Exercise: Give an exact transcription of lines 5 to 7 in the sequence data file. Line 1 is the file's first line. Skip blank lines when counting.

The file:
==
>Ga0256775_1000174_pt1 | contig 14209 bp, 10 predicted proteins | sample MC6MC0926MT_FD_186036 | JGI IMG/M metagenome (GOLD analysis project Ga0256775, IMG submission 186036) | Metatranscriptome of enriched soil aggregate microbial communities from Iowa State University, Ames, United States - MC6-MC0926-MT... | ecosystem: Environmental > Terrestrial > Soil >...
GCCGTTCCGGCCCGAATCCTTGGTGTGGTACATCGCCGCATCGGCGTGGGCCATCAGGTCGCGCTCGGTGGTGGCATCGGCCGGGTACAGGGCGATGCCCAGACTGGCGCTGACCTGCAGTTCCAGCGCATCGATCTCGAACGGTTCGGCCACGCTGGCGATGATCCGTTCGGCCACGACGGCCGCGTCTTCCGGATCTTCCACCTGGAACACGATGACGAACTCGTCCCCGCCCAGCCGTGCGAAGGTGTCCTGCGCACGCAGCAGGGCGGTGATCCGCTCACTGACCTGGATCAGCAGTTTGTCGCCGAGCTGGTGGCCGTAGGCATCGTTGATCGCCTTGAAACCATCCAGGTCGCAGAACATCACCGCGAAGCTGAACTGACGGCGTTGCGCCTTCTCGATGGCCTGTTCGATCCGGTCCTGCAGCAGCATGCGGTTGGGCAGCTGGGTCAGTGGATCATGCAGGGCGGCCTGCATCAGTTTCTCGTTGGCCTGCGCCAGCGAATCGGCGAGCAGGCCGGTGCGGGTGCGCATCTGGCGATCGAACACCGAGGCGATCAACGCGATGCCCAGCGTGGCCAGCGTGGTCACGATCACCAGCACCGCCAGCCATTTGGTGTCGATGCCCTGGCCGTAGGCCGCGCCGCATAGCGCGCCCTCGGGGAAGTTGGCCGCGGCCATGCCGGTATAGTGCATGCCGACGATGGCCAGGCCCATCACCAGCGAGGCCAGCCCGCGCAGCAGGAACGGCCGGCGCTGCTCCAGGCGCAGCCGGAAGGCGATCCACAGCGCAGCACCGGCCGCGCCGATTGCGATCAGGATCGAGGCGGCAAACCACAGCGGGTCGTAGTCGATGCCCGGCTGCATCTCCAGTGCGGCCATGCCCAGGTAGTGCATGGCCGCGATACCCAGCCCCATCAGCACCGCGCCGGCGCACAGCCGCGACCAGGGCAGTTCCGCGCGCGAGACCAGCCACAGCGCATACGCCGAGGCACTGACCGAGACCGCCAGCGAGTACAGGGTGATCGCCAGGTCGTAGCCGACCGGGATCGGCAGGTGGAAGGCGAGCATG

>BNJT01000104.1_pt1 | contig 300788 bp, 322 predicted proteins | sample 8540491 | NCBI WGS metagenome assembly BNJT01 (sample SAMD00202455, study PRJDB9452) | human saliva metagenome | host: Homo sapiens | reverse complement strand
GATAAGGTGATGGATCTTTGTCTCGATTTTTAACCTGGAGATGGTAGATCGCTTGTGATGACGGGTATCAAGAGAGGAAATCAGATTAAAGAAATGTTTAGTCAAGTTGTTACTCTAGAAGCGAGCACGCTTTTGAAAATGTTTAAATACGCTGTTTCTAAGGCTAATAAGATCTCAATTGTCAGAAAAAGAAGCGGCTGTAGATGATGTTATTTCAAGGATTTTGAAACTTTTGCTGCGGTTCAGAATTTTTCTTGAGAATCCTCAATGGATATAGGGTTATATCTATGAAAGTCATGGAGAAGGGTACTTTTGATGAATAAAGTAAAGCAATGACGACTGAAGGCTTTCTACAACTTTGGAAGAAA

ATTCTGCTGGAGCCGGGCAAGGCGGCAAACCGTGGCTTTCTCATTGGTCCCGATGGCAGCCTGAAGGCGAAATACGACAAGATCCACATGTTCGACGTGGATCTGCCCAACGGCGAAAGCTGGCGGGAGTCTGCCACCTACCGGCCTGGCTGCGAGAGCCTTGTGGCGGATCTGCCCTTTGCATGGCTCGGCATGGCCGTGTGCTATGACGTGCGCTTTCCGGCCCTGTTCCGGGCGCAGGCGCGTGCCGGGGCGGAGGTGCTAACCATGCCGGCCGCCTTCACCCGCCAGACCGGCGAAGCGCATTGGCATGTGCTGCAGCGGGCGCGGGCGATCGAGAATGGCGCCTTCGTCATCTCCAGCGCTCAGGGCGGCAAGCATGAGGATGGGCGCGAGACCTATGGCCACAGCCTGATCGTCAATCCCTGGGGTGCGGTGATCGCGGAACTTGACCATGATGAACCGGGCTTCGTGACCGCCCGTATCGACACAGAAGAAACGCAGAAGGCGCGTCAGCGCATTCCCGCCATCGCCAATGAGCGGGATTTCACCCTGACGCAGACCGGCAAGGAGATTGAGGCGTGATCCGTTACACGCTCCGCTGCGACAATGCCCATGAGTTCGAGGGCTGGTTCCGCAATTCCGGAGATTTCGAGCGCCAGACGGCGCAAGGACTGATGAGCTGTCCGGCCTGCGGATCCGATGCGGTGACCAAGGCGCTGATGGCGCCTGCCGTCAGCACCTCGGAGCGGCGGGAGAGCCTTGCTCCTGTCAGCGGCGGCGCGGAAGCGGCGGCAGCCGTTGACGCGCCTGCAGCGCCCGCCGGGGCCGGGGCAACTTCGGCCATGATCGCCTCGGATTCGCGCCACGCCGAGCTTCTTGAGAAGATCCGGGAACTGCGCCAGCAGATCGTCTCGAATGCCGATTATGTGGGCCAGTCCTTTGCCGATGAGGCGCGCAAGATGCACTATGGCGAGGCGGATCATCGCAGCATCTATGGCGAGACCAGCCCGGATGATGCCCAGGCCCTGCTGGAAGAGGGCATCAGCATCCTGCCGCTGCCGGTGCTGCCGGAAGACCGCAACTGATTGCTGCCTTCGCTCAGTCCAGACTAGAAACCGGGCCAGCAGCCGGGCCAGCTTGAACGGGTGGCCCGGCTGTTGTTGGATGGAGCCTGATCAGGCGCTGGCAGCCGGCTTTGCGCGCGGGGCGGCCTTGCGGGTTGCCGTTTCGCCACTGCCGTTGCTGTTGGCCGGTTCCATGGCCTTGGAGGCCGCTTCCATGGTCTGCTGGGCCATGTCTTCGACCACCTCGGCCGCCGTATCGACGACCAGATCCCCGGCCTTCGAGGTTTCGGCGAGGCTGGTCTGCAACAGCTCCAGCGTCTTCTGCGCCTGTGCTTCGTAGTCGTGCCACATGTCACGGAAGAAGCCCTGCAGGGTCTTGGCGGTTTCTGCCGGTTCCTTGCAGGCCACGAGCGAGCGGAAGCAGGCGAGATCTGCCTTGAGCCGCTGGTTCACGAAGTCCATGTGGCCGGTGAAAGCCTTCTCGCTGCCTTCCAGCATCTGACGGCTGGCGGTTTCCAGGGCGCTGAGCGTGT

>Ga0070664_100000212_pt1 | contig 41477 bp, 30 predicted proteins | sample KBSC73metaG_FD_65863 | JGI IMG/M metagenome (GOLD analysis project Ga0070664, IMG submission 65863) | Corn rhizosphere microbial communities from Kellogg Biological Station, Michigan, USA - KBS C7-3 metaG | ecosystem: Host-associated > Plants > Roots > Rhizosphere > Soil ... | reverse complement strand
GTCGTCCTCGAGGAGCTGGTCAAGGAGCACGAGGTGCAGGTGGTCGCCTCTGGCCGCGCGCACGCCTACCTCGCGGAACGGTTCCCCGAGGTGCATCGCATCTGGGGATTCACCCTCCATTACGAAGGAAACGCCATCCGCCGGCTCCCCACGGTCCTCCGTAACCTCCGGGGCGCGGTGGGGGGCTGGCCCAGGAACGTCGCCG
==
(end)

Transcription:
ATTCTGCTGGAGCCGGGCAAGGCGGCAAACCGTGGCTTTCTCATTGGTCCCGATGGCAGCCTGAAGGCGAAATACGACAAGATCCACATGTTCGACGTGGATCTGCCCAACGGCGAAAGCTGGCGGGAGTCTGCCACCTACCGGCCTGGCTGCGAGAGCCTTGTGGCGGATCTGCCCTTTGCATGGCTCGGCATGGCCGTGTGCTATGACGTGCGCTTTCCGGCCCTGTTCCGGGCGCAGGCGCGTGCCGGGGCGGAGGTGCTAACCATGCCGGCCGCCTTCACCCGCCAGACCGGCGAAGCGCATTGGCATGTGCTGCAGCGGGCGCGGGCGATCGAGAATGGCGCCTTCGTCATCTCCAGCGCTCAGGGCGGCAAGCATGAGGATGGGCGCGAGACCTATGGCCACAGCCTGATCGTCAATCCCTGGGGTGCGGTGATCGCGGAACTTGACCATGATGAACCGGGCTTCGTGACCGCCCGTATCGACACAGAAGAAACGCAGAAGGCGCGTCAGCGCATTCCCGCCATCGCCAATGAGCGGGATTTCACCCTGACGCAGACCGGCAAGGAGATTGAGGCGTGATCCGTTACACGCTCCGCTGCGACAATGCCCATGAGTTCGAGGGCTGGTTCCGCAATTCCGGAGATTTCGAGCGCCAGACGGCGCAAGGACTGATGAGCTGTCCGGCCTGCGGATCCGATGCGGTGACCAAGGCGCTGATGGCGCCTGCCGTCAGCACCTCGGAGCGGCGGGAGAGCCTTGCTCCTGTCAGCGGCGGCGCGGAAGCGGCGGCAGCCGTTGACGCGCCTGCAGCGCCCGCCGGGGCCGGGGCAACTTCGGCCATGATCGCCTCGGATTCGCGCCACGCCGAGCTTCTTGAGAAGATCCGGGAACTGCGCCAGCAGATCGTCTCGAATGCCGATTATGTGGGCCAGTCCTTTGCCGATGAGGCGCGCAAGATGCACTATGGCGAGGCGGATCATCGCAGCATCTATGGCGAGACCAGCCCGGATGATGCCCAGGCCCTGCTGGAAGAGGGCATCAGCATCCTGCCGCTGCCGGTGCTGCCGGAAGACCGCAACTGATTGCTGCCTTCGCTCAGTCCAGACTAGAAACCGGGCCAGCAGCCGGGCCAGCTTGAACGGGTGGCCCGGCTGTTGTTGGATGGAGCCTGATCAGGCGCTGGCAGCCGGCTTTGCGCGCGGGGCGGCCTTGCGGGTTGCCGTTTCGCCACTGCCGTTGCTGTTGGCCGGTTCCATGGCCTTGGAGGCCGCTTCCATGGTCTGCTGGGCCATGTCTTCGACCACCTCGGCCGCCGTATCGACGACCAGATCCCCGGCCTTCGAGGTTTCGGCGAGGCTGGTCTGCAACAGCTCCAGCGTCTTCTGCGCCTGTGCTTCGTAGTCGTGCCACATGTCACGGAAGAAGCCCTGCAGGGTCTTGGCGGTTTCTGCCGGTTCCTTGCAGGCCACGAGCGAGCGGAAGCAGGCGAGATCTGCCTTGAGCCGCTGGTTCACGAAGTCCATGTGGCCGGTGAAAGCCTTCTCGCTGCCTTCCAGCATCTGACGGCTGGCGGTTTCCAGGGCGCTGAGCGTGT

>Ga0070664_100000212_pt1 | contig 41477 bp, 30 predicted proteins | sample KBSC73metaG_FD_65863 | JGI IMG/M metagenome (GOLD analysis project Ga0070664, IMG submission 65863) | Corn rhizosphere microbial communities from Kellogg Biological Station, Michigan, USA - KBS C7-3 metaG | ecosystem: Host-associated > Plants > Roots > Rhizosphere > Soil ... | reverse complement strand
GTCGTCCTCGAGGAGCTGGTCAAGGAGCACGAGGTGCAGGTGGTCGCCTCTGGCCGCGCGCACGCCTACCTCGCGGAACGGTTCCCCGAGGTGCATCGCATCTGGGGATTCACCCTCCATTACGAAGGAAACGCCATCCGCCGGCTCCCCACGGTCCTCCGTAACCTCCGGGGCGCGGTGGGGGGCTGGCCCAGGAACGTCGCCG